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Second-hand taxi market hit hard by uncertainty created by EV and licensing authorities

With prices on pre-owned cabs being “fluid” to say the least it has turned out to be the hardest six months ever known for traders and dealers in the taxi business.

Older cabs have not been too badly affected price wise, but their value is now based only on how many plates the cab has left in London. This is because various licensing authorities around the country will now only license Euro VI cabs for the first time, effectively locking these older cabs into the London only market.

The values hardest hit have been the newer TX4s and Vitos, where there has been a significant downward adjustment to reflect the difference between a diesel and the new technology, both in running costs and desirability. This situation can only worsen as the waiting list for a TXe continues to grow. The hard bit is setting the right part exchange price. There are a few dealers sitting on stock they paid too much for and can’t sell. More worryingly for them, the price on some of their stock is still in free fall.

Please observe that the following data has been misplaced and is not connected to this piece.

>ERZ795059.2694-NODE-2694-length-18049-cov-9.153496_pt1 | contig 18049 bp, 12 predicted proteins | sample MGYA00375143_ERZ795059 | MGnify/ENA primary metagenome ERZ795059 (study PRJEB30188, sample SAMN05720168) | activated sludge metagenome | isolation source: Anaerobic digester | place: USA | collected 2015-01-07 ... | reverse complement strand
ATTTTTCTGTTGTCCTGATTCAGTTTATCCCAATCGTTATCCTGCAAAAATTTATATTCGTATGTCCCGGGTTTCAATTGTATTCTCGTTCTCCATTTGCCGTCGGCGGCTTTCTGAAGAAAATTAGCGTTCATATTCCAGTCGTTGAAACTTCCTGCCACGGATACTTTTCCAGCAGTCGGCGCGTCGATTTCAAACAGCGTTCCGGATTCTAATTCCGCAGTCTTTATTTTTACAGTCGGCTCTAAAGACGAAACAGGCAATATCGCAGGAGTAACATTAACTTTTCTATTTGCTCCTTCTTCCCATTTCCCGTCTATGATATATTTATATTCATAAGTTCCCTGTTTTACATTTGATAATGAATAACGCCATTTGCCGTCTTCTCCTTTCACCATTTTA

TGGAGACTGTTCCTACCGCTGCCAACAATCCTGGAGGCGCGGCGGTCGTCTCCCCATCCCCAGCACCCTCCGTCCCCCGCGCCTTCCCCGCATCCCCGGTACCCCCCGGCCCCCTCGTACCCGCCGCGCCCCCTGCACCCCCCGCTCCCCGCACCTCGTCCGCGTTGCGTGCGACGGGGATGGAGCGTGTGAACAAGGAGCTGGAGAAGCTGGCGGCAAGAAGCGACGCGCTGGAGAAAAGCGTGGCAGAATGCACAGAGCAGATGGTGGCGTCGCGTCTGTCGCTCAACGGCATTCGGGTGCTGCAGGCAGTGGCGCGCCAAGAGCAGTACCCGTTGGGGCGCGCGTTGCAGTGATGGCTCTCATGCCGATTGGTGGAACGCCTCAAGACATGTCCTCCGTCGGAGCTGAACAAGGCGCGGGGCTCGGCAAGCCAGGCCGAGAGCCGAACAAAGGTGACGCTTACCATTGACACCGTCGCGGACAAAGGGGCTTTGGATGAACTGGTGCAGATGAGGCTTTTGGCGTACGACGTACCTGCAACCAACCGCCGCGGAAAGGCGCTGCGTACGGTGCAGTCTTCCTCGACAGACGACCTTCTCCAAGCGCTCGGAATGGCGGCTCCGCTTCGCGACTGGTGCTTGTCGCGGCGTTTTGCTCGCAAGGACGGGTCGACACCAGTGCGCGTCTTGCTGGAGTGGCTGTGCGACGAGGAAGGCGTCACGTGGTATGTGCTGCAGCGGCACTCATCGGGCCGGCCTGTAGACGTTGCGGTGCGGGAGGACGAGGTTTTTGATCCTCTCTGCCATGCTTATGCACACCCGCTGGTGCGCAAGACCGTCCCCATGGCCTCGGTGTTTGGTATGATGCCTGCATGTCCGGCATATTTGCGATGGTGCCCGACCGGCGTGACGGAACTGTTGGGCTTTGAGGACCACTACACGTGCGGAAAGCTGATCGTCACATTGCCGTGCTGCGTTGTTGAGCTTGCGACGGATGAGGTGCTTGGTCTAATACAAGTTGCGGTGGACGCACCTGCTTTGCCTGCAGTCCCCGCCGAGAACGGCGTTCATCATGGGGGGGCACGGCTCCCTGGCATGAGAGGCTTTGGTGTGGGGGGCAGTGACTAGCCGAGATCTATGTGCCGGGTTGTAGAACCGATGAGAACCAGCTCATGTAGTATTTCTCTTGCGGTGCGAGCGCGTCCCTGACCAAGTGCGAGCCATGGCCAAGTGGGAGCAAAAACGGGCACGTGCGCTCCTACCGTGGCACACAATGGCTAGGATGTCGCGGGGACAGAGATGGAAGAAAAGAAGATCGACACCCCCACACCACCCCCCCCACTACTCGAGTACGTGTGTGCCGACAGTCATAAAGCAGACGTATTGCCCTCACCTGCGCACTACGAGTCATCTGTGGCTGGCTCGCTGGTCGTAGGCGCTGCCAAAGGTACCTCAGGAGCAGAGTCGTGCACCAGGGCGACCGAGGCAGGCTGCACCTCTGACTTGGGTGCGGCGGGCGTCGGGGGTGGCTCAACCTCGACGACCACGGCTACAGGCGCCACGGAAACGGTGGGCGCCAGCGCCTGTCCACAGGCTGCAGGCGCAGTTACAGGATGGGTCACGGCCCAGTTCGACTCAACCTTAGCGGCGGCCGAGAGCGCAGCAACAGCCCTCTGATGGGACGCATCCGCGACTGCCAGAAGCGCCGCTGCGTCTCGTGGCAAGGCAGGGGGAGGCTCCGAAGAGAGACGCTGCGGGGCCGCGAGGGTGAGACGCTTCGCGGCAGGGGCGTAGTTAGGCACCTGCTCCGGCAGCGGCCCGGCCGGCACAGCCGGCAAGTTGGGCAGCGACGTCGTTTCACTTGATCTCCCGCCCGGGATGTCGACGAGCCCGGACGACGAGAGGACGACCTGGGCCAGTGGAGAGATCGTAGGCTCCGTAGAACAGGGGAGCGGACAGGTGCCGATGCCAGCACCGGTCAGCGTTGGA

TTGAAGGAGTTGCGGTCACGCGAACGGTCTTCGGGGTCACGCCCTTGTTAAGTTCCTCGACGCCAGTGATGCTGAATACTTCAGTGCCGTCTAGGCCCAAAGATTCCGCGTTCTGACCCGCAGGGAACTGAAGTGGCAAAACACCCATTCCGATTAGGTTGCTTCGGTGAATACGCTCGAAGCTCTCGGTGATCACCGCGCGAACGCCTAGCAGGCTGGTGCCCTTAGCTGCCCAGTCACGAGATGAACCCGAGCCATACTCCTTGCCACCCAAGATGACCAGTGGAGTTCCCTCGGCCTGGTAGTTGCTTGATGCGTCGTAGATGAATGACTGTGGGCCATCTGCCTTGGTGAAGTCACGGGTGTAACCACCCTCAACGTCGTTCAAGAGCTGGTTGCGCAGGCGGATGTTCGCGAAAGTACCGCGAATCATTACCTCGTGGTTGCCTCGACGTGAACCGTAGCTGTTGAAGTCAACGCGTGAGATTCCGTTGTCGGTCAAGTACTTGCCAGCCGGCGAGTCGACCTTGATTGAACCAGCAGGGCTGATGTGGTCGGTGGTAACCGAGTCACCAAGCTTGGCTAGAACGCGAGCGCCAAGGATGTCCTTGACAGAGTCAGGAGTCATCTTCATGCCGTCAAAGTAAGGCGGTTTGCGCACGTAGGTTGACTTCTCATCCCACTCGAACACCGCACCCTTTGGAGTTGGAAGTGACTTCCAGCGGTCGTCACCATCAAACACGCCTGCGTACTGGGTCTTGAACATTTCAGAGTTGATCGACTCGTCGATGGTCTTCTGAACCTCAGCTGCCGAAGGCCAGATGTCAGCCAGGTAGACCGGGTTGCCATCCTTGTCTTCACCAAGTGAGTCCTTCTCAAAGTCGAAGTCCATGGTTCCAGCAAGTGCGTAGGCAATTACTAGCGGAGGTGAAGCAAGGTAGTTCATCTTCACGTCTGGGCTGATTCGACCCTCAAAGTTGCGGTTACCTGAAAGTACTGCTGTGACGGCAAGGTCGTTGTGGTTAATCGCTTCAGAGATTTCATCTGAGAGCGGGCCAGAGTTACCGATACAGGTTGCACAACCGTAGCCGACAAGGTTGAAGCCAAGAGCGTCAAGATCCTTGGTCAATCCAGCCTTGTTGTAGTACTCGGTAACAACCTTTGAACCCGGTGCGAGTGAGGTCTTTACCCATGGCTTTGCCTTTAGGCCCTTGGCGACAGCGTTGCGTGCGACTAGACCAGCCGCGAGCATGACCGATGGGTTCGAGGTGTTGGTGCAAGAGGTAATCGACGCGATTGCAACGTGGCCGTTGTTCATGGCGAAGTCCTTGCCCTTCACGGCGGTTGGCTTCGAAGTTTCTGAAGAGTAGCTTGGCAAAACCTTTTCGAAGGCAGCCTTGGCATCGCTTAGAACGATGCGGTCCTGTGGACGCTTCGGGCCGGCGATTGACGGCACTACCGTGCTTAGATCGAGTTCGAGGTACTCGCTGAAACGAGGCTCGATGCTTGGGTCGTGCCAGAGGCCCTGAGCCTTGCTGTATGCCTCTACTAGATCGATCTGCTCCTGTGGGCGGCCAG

Fortunately, the majority of drivers running newer cabs have them on a PCP deal with a guaranteed Residual Value (RV), this means they can walk away from the deal. Looking at some of the guaranteed RVs, that’s exactly what the majority will do. This will leave the headache for the dealers who in some cases won’t be able to sell the cabs on the open market for any more than the agreed RV, and in a few cases, less than that. The question everyone wants answered is “when will it all `settle down so we can get back to a sense of normality?” That’s the hard one, but I do think we are beginning to reach the bottom. As long as TfL doesn’t interfere by altering age limits, or doing anything else silly, a bit of confidence will start to return. This will be led by the drivers of older cabs recognising that there are some great bargains out there on the price of two and three-year-old cabs, and they choose to upgrade to the last of the Euro VI diesels ,which are still a safe bet and thus cheap. I certainly hope so, as the current price uncertainty is bad for everyone. On a more positive note, the latest on the Dynamo Nissan electric cab is that it will be launched before the end of the year. The first deliveries for existing pre-orders are due to arrive with drivers in early 2019. The delays have all been caused by Nissan underestimating the success and popularity of its new long range 40kw battery, which is used in the latest Leaf, where demand worldwide has outstripped supply. Nissan prioritised the car market and held back supplies of the battery to its commercial division, which makes the NV200 that the new cab is based on, hence the delays. The cab is expected to have a realistic working range of 130-150 miles in town use and is rumoured to be priced at around £46,000 after the OLEV and City Hall grants. Being pure EV it will not be for everyone, but at around £10-12,000 less than the TXe and with annual servicing fixed at around £250, and a range of finance deals backed by Nissan, it will appeal to many. 

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